DOC removal % 5 20 11 9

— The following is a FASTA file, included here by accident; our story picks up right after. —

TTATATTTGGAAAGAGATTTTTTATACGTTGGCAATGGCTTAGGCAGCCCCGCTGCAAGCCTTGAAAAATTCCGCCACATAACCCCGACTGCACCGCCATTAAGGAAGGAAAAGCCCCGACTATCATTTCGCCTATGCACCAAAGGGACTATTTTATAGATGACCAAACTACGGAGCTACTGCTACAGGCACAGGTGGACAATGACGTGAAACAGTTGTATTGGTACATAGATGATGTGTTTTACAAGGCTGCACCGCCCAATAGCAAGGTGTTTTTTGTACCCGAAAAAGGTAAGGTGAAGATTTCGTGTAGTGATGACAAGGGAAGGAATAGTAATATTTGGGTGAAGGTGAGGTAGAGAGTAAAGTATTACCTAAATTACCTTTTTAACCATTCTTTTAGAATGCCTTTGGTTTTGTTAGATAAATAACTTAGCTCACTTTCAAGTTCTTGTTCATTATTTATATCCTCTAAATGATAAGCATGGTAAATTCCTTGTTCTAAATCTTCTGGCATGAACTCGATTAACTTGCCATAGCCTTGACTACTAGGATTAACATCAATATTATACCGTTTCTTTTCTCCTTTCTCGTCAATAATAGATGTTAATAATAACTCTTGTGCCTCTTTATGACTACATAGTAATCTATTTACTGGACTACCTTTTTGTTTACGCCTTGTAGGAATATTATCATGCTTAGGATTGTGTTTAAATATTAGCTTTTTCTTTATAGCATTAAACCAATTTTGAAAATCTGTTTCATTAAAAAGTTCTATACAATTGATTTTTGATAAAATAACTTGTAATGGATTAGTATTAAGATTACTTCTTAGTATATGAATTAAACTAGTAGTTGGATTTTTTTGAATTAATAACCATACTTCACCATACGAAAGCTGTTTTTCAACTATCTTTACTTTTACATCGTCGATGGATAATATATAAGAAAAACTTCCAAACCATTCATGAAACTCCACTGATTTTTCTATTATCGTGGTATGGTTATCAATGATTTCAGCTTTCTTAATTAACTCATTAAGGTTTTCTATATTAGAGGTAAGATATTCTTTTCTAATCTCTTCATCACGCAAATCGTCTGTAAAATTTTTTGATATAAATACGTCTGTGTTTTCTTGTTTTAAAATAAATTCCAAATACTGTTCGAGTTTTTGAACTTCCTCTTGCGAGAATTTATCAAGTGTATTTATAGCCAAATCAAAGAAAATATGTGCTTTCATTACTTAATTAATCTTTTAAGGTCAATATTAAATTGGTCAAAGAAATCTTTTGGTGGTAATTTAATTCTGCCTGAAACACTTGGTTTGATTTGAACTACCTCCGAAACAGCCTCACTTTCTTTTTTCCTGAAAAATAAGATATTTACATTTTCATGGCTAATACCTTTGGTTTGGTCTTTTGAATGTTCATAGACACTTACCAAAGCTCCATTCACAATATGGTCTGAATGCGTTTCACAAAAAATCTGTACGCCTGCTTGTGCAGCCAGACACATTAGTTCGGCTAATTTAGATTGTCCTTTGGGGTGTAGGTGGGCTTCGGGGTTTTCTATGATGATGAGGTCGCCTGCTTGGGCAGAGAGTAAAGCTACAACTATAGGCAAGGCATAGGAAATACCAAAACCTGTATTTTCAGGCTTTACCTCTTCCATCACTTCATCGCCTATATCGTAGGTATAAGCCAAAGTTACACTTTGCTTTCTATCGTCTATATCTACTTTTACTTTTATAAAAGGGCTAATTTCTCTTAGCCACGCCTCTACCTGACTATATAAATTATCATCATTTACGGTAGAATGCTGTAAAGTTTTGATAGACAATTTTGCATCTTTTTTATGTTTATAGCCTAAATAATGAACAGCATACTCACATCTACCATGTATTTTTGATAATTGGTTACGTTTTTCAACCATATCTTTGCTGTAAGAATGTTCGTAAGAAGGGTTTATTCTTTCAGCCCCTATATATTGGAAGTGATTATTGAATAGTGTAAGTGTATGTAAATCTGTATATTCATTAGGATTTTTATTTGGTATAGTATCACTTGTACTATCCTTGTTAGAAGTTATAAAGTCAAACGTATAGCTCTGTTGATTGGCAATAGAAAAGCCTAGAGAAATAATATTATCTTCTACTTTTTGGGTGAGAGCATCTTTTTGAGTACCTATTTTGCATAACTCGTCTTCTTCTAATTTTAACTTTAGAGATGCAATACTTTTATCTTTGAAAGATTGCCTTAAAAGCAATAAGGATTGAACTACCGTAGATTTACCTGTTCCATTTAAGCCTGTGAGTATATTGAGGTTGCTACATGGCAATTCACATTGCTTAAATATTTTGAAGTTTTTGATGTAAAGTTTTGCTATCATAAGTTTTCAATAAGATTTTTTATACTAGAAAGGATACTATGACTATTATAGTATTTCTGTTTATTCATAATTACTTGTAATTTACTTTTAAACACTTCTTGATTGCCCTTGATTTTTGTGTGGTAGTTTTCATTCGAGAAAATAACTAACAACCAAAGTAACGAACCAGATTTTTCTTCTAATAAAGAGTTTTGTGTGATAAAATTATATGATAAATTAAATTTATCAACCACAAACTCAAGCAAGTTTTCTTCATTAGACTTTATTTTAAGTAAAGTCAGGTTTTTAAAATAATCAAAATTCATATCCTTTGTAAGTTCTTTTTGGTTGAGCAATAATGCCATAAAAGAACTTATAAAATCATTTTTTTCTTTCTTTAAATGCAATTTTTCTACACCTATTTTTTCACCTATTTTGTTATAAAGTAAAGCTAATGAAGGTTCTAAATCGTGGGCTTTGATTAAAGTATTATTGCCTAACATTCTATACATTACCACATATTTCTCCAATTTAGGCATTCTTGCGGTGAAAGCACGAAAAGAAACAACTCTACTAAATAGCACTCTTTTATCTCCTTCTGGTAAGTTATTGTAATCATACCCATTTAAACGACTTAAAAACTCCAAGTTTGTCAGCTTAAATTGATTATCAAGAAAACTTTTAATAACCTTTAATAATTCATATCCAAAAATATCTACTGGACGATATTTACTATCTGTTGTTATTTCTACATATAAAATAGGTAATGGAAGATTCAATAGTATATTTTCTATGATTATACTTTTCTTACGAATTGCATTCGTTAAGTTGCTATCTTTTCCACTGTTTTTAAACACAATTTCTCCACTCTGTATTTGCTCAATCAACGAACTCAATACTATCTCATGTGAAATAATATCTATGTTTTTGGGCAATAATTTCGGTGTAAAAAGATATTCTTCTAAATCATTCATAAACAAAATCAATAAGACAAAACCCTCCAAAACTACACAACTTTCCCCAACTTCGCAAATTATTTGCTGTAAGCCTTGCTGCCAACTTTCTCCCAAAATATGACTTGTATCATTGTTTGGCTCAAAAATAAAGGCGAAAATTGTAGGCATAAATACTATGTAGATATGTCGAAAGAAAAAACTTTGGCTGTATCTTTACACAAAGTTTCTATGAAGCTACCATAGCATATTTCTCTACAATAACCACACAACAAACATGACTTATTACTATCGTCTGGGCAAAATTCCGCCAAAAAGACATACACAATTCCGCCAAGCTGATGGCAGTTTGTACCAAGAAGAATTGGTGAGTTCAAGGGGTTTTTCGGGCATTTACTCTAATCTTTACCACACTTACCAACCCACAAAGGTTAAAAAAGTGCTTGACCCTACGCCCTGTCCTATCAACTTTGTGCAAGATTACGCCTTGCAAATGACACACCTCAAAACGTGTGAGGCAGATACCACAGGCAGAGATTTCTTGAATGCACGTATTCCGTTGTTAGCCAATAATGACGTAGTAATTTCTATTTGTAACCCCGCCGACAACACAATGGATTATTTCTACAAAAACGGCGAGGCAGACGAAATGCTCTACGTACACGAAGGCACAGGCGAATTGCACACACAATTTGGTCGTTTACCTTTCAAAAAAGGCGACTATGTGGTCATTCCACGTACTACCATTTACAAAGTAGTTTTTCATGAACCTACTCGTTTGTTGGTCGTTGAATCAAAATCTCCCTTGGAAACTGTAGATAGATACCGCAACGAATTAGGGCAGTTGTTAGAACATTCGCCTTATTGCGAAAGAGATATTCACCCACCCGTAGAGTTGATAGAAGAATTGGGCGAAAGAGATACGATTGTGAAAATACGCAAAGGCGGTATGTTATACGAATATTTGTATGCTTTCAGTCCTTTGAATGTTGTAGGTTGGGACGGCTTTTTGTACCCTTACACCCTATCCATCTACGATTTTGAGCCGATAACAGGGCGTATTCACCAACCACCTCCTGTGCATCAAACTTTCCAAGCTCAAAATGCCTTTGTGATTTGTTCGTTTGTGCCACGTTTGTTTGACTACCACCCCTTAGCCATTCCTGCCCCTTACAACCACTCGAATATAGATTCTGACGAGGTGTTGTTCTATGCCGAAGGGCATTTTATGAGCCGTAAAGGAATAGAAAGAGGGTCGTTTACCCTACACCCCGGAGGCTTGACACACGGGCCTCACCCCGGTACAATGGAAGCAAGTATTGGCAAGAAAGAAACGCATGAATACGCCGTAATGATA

important influence in the degradation is the ·OH attack and it is governed for the catalyst loading. However throughout the process, slower degradation rate of NPX can be attributed to the apparition of probably hydrophobic byproducts which present more affinity to the surface of TiO2. Preferential degradation of these hydrophobic compounds reduces the probability to follow the degradation of NPX. On the other hand operating with the minimum amount of TiO2, there was a slow degradation of NPX at the initial time of reaction. This fact may be explained by the scarcely diffusion and contact of the ·OH able to reach the compound. However, after 180 min, the global NPX degradation and DOC removal is the highest observed due to two important degradation pathways could be occurring at the same time: photolysis and ·OH attack of NPX and byproducts. Photolysis showed a DOC removal of 5% and almost double mineralization was observed for photocatalysis using 1 g/L of catalyst -the maximum employed-. However the higher DOC removal is observed using the lowest amount of catalyst (0.1 g/L). Only under low amount of TiO2 both process (photolysis and photocatalysis) contribute to improve the DOC removal. Another experimental series varying the volumetric rate (0.1 to 0.4 L/min) and temperature (20 to 40 oC), with 0.1 g/L of TiO2, were carried out following the evolution of NPX and DOC concentration. In Fig 6a it is depicted the DOC change for several conditions including the photolysis case. It is noticed that DOC removal is not dependent of the volumetric flow or of temperature into 20 to 30 ºC. However if photocatalytic degradation is maintained at 40 ºC, an evident increase of the DOC removal is observed (26%) (see Figure 6b). It is generally accepted that the photocatalytic reaction rate is not considerable modified with the variation of temperature (20). Nevertheless, if volatile compounds are generated, slight increase in the DOC removal could be attributed to the formation of a quiet higher thermolabile dissolution, as shown in the photocatalysis degradation behavior of NPX. In order to evaluate the effect of the presence of oxygen during the photocatalytic degradation, O2 was ISSN 1203-8407 © 2008 Science & Technology Network, Inc.